I can’t reproduce these p-values from a PloS Medicine article (Am I missing something obvious?)
So I was trying to find an article with statistics in it that I could have my intro stats students reproduce as an assignment. So I went to PloS Medicine and randomly chose a recent paper. I can across this one: http://journals.plos.org/plosmedicine/article?id=10.1371/journal.pmed.1001807#pmed-1001807-t001
I was going to have my student reproduce the numbers in this paragraph in the results section:
As described above, GII VLPs were distinct from the GI VLPs at 7 d post-vaccination. Interestingly, the GII.4C VLP (representing the vaccine component) associated much more closely with the early GII.4 VLPs than with either the late GII.4 VLPs or the GII VLPs from other genotypes (ANOVA: F2,4 = 14.74, p = 0.0143), showing that the IgG response to GII.4C vaccination is highly cross-reactive with the early GII.4 VLPs but not the antigenically distinct contemporary GII.4 VLPs or other GII VLPs. Even as late as 180 d post-vaccination (Fig. 9G–I), clustering by genogroup (or by subclades within genogroups) remained (t-test: t53 = 23.96, p < 0.001), although overall distances (dissimilarities) in IgG responses differentiating between VLPs had decreased compared to day 7. Specifically, the GI viruses clustered relative to the other virus strains (t25 = 11.32, p = 0.0024), GII.4C continued to cluster with GII.4.1997 and GII.4.2002 (t25 = 8.973, p = 0.0061), and the contemporary GII.4 VLPs remained tightly clustered with the other GII genotypes (t38 = 19.24, p < 0.001). Interestingly, and echoing our findings above, GII.4.1997 remained somewhat distinct from GII.4C and GII.4.2002 (Fig. 9G–I) because of the elevated levels of IgG against GII.4.1997 VLP still found in several of the vaccine recipients 6 mo post-vaccination.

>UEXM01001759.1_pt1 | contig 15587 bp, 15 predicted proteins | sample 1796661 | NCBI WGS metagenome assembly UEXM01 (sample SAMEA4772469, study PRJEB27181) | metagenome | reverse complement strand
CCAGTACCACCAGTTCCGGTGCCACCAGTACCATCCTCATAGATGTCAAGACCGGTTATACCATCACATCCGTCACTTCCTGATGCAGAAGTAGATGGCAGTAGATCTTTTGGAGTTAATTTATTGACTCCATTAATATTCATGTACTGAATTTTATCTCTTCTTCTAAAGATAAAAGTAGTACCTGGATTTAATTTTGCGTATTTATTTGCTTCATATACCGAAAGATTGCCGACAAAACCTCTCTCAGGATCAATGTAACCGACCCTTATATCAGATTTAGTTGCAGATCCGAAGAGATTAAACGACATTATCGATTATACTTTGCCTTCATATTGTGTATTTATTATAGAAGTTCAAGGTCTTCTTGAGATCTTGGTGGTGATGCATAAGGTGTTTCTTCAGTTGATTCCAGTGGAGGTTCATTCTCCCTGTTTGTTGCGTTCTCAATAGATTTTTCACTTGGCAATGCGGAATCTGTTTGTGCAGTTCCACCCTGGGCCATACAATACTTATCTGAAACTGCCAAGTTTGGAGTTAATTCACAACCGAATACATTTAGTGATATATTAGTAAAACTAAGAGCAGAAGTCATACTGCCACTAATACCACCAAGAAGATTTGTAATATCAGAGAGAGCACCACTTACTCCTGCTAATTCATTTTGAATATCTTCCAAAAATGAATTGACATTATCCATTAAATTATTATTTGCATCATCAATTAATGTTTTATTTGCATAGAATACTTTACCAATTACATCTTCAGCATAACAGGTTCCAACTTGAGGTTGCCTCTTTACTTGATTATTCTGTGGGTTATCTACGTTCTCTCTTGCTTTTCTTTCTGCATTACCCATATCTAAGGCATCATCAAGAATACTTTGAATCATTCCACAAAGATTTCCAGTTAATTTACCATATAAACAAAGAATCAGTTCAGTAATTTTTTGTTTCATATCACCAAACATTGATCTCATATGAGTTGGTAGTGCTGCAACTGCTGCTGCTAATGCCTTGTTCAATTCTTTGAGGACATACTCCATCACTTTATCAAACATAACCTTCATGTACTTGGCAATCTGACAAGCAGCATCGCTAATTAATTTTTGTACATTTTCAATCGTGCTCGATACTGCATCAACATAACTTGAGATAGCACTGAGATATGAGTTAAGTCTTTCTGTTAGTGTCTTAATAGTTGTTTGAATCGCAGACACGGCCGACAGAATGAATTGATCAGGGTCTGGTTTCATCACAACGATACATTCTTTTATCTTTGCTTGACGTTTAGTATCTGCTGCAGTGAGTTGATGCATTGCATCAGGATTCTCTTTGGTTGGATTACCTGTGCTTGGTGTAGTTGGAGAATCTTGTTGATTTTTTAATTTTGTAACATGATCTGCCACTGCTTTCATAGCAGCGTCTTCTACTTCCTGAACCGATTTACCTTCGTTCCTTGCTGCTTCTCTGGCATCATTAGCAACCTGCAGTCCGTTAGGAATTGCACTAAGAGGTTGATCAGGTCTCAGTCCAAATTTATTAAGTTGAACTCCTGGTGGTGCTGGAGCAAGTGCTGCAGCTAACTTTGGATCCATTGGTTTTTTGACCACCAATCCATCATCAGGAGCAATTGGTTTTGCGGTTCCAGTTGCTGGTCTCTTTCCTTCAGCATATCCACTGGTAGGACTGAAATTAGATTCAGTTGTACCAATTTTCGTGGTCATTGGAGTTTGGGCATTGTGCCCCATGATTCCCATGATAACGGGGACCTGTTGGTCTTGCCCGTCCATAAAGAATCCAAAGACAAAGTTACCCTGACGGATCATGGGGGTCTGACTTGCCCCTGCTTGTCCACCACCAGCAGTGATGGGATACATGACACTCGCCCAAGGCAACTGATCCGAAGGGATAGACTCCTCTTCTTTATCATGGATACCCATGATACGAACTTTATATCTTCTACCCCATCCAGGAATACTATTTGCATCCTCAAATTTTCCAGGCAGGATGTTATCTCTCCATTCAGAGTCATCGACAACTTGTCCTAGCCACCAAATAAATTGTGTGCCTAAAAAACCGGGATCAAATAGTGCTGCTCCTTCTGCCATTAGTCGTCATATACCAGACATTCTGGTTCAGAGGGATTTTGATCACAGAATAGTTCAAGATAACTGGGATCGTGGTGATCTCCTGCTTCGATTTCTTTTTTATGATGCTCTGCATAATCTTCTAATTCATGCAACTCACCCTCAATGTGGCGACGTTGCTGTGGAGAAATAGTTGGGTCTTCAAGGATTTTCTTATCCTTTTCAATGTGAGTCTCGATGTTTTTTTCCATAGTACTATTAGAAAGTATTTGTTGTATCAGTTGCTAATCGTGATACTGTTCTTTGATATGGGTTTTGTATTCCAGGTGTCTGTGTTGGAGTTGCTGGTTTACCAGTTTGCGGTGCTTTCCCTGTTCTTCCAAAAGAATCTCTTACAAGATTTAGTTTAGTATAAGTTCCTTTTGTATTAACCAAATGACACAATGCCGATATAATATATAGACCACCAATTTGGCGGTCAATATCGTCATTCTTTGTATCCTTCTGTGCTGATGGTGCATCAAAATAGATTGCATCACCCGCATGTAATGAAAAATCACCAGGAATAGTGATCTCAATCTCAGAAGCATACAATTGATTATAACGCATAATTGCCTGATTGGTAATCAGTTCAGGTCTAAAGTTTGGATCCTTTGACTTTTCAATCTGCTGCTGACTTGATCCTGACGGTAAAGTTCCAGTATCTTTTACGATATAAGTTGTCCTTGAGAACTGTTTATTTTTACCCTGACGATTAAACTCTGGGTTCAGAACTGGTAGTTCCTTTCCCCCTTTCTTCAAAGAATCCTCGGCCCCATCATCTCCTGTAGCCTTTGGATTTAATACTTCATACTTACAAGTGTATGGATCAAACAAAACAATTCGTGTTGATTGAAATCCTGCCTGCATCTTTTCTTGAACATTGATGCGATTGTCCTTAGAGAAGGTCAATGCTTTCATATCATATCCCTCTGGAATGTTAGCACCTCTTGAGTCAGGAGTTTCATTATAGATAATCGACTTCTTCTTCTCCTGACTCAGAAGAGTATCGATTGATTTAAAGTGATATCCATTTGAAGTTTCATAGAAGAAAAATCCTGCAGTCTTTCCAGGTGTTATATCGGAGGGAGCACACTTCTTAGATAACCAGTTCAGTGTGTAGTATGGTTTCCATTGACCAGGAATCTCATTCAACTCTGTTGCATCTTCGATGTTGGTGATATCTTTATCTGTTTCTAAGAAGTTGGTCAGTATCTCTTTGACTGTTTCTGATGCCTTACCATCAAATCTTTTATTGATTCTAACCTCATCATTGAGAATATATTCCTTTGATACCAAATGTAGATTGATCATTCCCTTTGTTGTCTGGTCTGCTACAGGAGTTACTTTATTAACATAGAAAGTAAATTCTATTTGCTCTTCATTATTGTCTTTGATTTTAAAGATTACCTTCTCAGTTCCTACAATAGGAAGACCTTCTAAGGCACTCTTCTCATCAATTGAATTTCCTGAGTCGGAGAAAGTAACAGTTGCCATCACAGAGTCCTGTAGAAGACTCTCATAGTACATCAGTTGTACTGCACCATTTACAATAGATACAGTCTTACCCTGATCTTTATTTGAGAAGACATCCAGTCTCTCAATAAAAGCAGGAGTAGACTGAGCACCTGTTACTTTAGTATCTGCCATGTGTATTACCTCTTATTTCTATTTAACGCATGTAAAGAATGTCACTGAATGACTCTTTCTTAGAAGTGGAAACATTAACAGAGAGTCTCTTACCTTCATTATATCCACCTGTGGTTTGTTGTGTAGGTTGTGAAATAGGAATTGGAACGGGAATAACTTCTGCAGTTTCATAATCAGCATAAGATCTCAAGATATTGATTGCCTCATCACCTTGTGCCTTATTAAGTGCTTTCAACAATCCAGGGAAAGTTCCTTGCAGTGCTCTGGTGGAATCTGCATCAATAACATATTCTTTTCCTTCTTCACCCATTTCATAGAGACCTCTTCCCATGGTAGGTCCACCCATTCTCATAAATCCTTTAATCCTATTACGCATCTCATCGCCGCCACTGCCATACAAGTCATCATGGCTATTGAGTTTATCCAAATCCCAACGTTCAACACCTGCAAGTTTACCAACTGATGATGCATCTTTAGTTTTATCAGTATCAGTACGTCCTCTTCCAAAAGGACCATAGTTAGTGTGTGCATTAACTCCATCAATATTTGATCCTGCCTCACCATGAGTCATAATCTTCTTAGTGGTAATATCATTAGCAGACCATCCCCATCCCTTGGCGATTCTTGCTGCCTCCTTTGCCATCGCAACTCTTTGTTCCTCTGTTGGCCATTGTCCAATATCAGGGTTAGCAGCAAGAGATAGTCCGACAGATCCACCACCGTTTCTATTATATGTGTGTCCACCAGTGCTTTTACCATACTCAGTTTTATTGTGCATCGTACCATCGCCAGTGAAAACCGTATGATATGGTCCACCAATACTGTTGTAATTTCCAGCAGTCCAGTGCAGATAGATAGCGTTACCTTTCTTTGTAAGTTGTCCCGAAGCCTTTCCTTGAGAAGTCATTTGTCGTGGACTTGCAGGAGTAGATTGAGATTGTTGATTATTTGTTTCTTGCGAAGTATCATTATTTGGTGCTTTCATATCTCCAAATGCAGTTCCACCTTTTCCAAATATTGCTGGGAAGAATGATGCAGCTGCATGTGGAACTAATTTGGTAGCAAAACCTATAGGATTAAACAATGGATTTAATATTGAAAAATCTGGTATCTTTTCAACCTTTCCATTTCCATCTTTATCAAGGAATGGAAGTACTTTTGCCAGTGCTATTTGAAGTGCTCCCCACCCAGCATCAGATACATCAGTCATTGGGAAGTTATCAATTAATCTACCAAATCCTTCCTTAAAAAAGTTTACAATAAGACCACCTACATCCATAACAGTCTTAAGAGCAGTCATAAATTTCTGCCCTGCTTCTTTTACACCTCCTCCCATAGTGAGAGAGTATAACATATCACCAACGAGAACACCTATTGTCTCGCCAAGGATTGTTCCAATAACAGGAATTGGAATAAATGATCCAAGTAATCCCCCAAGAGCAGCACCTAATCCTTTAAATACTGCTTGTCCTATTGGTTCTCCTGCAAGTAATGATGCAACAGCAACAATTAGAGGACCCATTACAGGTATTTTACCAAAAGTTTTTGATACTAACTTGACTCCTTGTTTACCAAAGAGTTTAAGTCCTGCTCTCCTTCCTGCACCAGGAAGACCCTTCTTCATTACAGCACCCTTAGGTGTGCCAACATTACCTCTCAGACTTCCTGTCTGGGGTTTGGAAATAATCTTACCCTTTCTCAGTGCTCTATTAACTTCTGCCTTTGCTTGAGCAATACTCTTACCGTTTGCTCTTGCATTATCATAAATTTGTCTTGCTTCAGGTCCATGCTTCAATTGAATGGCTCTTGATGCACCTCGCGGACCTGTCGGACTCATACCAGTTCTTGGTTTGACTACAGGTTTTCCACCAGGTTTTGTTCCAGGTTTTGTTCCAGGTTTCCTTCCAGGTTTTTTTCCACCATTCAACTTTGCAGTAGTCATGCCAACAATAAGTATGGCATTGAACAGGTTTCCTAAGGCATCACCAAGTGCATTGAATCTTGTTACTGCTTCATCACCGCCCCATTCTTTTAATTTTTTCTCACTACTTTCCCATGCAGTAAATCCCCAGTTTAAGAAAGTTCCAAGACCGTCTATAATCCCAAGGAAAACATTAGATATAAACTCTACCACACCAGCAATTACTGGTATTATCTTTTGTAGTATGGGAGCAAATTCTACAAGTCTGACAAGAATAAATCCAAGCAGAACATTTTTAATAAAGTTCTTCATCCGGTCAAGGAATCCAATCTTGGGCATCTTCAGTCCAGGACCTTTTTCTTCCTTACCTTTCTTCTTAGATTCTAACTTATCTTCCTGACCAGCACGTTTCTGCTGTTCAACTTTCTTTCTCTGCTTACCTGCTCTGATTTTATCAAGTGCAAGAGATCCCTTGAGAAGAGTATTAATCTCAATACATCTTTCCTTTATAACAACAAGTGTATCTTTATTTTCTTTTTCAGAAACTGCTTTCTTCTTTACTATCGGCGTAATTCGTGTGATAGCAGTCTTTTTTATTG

…but I can’t reproduce the numbers myself. I can reproduce the p-value for the ANOVA (0.0143), but I can’t reproduce any of the p-values for the t-tests. For instance, with a t-test statistic of 8.973 with 25 degrees of freedom, I get a two-sided p-value of 0.00000000272 as opposed to the stated p-value of 0.0061. Am I missing something obvious? Or are these p-values all wrong?
Follow-up question: If (IF!) the p-values are all wrong, as I suspect, should I still assign it to my students and ask them to reproduce the numbers as a lesson that they shouldn’t trust every statistics they see?
Posted on April 13, 2015, in Uncategorized. Bookmark the permalink. Leave a comment.
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